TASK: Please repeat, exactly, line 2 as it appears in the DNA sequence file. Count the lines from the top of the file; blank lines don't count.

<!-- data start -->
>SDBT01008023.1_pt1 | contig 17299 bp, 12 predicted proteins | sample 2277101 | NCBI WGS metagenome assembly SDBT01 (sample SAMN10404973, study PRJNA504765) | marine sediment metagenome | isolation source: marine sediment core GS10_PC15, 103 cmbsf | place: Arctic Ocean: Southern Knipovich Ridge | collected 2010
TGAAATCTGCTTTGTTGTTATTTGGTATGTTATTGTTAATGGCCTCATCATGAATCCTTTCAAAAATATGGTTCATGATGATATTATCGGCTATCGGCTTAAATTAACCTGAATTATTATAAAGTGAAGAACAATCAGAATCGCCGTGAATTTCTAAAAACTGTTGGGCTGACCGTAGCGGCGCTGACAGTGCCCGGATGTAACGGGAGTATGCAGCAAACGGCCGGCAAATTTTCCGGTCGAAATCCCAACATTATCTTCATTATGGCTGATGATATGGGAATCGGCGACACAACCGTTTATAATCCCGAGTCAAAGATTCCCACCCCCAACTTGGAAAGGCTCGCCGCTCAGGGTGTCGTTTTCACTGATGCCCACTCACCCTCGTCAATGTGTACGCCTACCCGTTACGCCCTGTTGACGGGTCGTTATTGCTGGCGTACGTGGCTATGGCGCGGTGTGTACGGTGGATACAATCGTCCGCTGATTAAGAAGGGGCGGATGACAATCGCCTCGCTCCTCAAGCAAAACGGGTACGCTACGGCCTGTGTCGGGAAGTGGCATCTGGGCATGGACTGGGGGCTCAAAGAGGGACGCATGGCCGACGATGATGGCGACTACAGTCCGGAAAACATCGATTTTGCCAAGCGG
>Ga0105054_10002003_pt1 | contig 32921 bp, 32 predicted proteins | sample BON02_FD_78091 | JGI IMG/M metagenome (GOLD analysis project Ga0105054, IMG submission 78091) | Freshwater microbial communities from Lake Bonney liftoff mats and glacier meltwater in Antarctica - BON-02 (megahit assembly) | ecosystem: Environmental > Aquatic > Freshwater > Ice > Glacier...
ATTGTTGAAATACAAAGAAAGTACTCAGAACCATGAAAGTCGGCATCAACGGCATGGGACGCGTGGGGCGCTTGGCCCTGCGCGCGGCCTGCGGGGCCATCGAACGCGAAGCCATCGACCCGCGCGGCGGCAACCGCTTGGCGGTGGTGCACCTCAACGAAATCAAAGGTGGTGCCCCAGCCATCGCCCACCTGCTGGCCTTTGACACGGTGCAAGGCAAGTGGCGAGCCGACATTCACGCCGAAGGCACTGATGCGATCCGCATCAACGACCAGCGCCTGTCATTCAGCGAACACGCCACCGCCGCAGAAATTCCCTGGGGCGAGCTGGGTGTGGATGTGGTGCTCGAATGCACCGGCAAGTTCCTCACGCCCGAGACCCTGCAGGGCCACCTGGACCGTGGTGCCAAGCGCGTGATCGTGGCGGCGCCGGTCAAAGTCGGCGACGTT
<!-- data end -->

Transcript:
TGAAATCTGCTTTGTTGTTATTTGGTATGTTATTGTTAATGGCCTCATCATGAATCCTTTCAAAAATATGGTTCATGATGATATTATCGGCTATCGGCTTAAATTAACCTGAATTATTATAAAGTGAAGAACAATCAGAATCGCCGTGAATTTCTAAAAACTGTTGGGCTGACCGTAGCGGCGCTGACAGTGCCCGGATGTAACGGGAGTATGCAGCAAACGGCCGGCAAATTTTCCGGTCGAAATCCCAACATTATCTTCATTATGGCTGATGATATGGGAATCGGCGACACAACCGTTTATAATCCCGAGTCAAAGATTCCCACCCCCAACTTGGAAAGGCTCGCCGCTCAGGGTGTCGTTTTCACTGATGCCCACTCACCCTCGTCAATGTGTACGCCTACCCGTTACGCCCTGTTGACGGGTCGTTATTGCTGGCGTACGTGGCTATGGCGCGGTGTGTACGGTGGATACAATCGTCCGCTGATTAAGAAGGGGCGGATGACAATCGCCTCGCTCCTCAAGCAAAACGGGTACGCTACGGCCTGTGTCGGGAAGTGGCATCTGGGCATGGACTGGGGGCTCAAAGAGGGACGCATGGCCGACGATGATGGCGACTACAGTCCGGAAAACATCGATTTTGCCAAGCGG